What is the greatest challenge for the health care industry?
One of the major challenges the industry faces is the commoditization of healthcare. Patients are the first priority, and the challenge financial transparency presents for healthcare professionals is complicated right now, though hopefully beneficial for changing the future.

If you were not working in health care?
I can’t imagine doing anything else. Albert Schweitzer was my first career inspiration. I wanted to be a doctor, and I took a job in a hearing aid shop to help pay for college. I was able to help an elderly man who was struggling with his hearing, and after seeing the look in his eyes, I saw what it meant to him. I knew that through hearing and by building a strong business and team, I could help more people than I ever could on my own.

Recipient: Mary Brainerd, HealthPartners

What is the greatest challenge facing the health care industry?
The greatest challenge we face is making health care more affordable and more accessible. Inherent in addressing affordability is both challenge and opportunity. New ways of delivering care at work, online, mobile and telehealth at home can make care more accessible, convenient and lower cost. Roughly 40% of our fellow Minnesotans have health coverage with high deductibles. As people pay more themselves for care and coverage, they look for lower cost and more effective options.

Name your strongest characteristic that helps you be a good leader.
I am a good listener and always assume I have something to learn; I appreciate the people around me and am grateful for the perspective and skills of others.        

What is your favorite advice for staying healthy?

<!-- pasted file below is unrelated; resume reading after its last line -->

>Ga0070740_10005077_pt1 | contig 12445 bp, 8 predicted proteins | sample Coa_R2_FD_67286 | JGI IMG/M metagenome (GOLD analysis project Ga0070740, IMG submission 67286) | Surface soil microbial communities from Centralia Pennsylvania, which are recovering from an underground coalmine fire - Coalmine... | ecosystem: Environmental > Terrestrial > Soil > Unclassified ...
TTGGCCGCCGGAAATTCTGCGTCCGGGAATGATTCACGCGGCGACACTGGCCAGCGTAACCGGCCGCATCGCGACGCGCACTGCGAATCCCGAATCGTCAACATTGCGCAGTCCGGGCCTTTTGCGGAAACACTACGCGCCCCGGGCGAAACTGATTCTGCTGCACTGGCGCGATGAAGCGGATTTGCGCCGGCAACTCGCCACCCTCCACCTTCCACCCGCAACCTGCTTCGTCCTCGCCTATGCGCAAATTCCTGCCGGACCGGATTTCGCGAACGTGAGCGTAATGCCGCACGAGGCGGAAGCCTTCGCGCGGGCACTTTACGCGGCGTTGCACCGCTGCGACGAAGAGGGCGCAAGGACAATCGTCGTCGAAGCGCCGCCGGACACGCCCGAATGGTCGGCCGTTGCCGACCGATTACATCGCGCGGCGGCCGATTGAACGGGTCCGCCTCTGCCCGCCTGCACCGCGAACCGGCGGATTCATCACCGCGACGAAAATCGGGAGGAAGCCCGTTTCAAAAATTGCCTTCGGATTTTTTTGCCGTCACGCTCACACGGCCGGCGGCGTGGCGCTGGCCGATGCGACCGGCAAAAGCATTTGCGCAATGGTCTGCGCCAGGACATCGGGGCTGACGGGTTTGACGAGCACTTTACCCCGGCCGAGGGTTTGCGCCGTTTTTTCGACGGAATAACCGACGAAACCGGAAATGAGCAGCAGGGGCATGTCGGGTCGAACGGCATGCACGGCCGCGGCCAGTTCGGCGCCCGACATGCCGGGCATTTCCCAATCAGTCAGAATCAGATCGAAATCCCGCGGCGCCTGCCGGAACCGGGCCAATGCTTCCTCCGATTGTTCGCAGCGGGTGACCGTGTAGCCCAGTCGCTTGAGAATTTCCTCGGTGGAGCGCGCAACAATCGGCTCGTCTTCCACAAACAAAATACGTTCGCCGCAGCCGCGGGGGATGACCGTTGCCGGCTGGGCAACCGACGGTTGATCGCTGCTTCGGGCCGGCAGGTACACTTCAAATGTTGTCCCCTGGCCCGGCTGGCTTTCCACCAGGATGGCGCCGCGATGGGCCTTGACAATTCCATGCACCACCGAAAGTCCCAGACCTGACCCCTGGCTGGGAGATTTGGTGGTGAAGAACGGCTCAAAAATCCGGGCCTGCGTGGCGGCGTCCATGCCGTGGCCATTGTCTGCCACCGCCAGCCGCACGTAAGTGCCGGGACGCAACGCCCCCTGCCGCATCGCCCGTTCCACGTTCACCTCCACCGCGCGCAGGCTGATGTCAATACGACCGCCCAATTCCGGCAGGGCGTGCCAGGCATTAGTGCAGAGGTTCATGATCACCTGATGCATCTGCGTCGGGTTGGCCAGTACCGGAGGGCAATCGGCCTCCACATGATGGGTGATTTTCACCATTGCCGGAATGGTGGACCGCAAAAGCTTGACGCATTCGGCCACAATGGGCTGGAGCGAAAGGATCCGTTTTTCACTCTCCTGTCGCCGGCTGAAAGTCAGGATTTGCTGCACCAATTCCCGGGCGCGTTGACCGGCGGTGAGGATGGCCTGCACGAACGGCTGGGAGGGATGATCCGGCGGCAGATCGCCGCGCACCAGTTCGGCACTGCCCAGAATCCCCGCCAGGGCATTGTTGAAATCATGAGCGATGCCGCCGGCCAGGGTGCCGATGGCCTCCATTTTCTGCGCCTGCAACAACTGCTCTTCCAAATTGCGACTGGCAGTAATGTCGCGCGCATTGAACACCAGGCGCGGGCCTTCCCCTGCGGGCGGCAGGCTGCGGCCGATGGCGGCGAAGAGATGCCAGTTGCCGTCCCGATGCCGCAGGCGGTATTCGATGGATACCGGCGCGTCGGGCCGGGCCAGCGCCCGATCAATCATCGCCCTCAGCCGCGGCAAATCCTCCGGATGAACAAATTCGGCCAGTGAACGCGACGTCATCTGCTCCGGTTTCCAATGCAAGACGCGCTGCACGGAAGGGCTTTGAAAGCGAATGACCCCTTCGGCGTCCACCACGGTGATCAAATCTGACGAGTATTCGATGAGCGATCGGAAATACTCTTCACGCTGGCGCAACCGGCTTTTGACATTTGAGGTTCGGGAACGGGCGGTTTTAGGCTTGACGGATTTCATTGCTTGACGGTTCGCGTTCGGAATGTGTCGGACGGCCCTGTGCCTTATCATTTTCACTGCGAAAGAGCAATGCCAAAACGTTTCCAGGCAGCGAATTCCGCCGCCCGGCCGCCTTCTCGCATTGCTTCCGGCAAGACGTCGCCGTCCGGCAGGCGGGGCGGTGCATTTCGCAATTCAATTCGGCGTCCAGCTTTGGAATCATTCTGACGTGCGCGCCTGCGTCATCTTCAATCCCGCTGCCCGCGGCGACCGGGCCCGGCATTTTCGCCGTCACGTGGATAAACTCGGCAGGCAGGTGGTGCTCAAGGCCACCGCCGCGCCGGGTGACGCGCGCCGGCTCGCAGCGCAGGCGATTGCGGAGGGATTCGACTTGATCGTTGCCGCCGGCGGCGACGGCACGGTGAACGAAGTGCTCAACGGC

Keeping work/life balance is a challenge for many of us. But, I think I’m more effective and more fun to be around when the balance is better. And, for me, physical activity (walking, hiking, biking, and skiing) is a joy I wouldn’t trade.

If you were not working in health care, what industry would you choose?
I think I would choose education because of the huge impact on lives, communities and our future.

Recipient: Dr. Joseph Neglia, University of Minnesota Masonic Children’s Hospital

What is your greatest accomplishment?
Making a contribution to pediatric oncology is one of the things I’m most proud of. I’ve contributed to the care of many patients, contributed to research on the causes of childhood cancer, had a role in mentoring many fellows, and had leadership roles in the Children’s Oncology Group and the American Society of Pediatric Hematology Oncology. Working with a child from diagnosis to cure is incredible. I’ve been at this long enough to see my patients with their children, graduating from medical school, and turning into wonderful adults.

What is the greatest challenge for the health care industry?
Our core challenge is moving from a system of care for illness to care for health. We have to come to grips with the uninsured and underinsured, a pay-for-procedure reimbursement model, and the population barriers we have to good health. As a pediatrician I have to call out the completely unacceptable number of our children who are now living in poverty. This is an embarrassment in one of the wealthiest nations in the world.

Your strongest characteristic?
I do my best to be an unbiased listener and a strong advocate for the faculty and staff.

Your favorite health advice?
Get active and stay active. There is accumulating evidence that regular exercise has broad effects across the domains of health. Keep positive.